New RSA Campaign Aims To Achieve 0 Road Fatalities By 2050

The campaign was named after the first person to be killed in a road traffic incident, which occurred in Offaly in the 1800s.

There are new aims for no road deaths or serious injuries on Irish roads by 2050. 

The RSA has launched the "Who was Mary Ward? Vision Zero" campaign, calling on the public to help reduce road deaths.

The campaign gets its name from the first person in the world to be killed in a road traffic incident, Mary Ward, who died in Birr in Offaly in 1869. 

RSA CEO, Sam Waide, says all road users need to put in the effort to prevent further tragedy:

Sam Waide, CEO, RSA says:

"Road safety requires a collective effort towards a future where every road journey ends safely. Unfortunately, since the world’s first recorded road death in Co. Offaly in 1869, there have been thousands of other lives lost tragically on Irish roads. Our ‘Who was Mary Ward’ campaign asks the public to join this concerted effort in achieving Vision Zero - the ambition that no one will lose their life on Irish roads by 2050. If every member of the public today committed to making one positive change in their driving behaviour, it will make our roads a safer place and help us in achieving this vision."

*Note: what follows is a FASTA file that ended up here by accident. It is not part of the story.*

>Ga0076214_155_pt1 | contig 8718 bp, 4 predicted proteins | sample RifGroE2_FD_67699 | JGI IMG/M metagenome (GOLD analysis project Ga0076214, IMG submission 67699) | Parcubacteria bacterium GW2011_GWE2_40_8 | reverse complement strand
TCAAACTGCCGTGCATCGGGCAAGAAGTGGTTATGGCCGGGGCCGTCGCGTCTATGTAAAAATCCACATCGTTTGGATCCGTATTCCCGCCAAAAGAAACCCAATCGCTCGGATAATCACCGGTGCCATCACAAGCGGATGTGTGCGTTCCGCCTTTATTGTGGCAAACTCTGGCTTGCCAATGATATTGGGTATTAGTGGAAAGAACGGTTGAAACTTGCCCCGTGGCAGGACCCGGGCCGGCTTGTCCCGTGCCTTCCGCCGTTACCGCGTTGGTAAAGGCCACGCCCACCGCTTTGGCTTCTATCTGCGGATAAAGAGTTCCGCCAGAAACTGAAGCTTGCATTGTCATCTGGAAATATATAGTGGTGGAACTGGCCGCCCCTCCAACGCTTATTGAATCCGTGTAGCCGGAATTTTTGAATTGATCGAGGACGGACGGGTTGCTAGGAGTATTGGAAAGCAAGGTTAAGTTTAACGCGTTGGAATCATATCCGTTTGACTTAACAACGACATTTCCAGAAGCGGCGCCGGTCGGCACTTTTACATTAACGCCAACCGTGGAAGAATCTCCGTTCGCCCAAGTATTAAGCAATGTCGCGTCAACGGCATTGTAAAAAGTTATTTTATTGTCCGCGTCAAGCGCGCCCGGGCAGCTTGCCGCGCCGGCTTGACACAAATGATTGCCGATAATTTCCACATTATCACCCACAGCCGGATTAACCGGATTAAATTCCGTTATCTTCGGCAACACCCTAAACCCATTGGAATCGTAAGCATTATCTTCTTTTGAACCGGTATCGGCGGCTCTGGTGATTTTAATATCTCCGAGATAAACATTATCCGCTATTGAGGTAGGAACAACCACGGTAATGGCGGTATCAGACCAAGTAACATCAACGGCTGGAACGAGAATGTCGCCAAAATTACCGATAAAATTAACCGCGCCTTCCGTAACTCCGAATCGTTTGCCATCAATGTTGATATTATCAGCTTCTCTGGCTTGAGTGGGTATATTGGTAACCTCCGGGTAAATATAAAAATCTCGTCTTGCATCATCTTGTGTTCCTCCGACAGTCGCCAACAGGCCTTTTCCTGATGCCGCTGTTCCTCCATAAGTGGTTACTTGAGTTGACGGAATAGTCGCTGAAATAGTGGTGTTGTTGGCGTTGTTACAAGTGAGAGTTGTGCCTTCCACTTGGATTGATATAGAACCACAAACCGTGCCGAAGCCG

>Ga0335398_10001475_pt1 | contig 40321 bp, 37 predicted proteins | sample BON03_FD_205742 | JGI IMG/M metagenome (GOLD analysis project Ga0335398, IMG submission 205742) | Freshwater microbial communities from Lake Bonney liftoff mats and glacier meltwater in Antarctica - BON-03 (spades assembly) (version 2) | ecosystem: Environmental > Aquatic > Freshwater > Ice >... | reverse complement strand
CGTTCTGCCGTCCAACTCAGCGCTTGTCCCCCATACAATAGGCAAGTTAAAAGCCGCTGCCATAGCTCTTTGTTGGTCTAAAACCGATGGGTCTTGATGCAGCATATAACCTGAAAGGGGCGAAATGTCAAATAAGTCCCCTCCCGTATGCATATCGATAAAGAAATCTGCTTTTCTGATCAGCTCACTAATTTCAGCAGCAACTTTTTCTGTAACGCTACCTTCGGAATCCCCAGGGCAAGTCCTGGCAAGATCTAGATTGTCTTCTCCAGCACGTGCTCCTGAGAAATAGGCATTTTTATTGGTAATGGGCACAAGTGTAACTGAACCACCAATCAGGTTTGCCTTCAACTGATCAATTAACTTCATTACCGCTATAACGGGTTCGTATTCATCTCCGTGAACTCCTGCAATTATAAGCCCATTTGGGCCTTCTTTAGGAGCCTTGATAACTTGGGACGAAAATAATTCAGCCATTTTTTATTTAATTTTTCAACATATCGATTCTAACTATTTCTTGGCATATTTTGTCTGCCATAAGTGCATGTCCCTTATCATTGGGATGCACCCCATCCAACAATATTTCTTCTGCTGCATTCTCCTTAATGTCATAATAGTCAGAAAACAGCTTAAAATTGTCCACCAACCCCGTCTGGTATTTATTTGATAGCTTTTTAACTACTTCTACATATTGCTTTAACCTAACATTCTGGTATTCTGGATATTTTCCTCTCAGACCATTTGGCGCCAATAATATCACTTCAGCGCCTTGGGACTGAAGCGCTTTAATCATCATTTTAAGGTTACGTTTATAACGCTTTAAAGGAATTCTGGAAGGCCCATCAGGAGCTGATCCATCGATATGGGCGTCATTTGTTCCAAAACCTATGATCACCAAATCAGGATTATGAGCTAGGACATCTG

Paula Hilman, Assistant Commissioner, An Garda Síochána says:

"An Garda Síochána are committed to road safety, and playing our part to eliminate death on our roads. Road safety enforcement is one of several important strands to achieve this and is a priority for us.  We are committed to playing our part and to working with others with the collective aim of creating safer roads and fostering a culture of responsible driving. Vision Zero requires the buy-in from all road users and partners and our collective action is essential. Each contribution will work towards achieving Vision Zero's ultimate goal."

Liz O’Donnell, Chairperson of the RSA added:

"Since the first road death was recorded in Birr, Co. Offaly, thousands of families have grieved the loss of a loved one on Irish roads. Many others have been left with life-changing injuries as a result of a road traffic collision. Through this campaign, the families of road safety victims have bravely come forward to impart the human impact and permanence of such tragedies and have kindly granted permission for their loved one’s names to appear in the campaign. I am asking all road users to think about one thing they could do to prevent further tragedy, so no more families are left needlessly grieving a life lost on Irish roads. Whether it’s having a conversation with family or friends about road safety, reducing speed or avoiding distractions while driving, your efforts could save a life."

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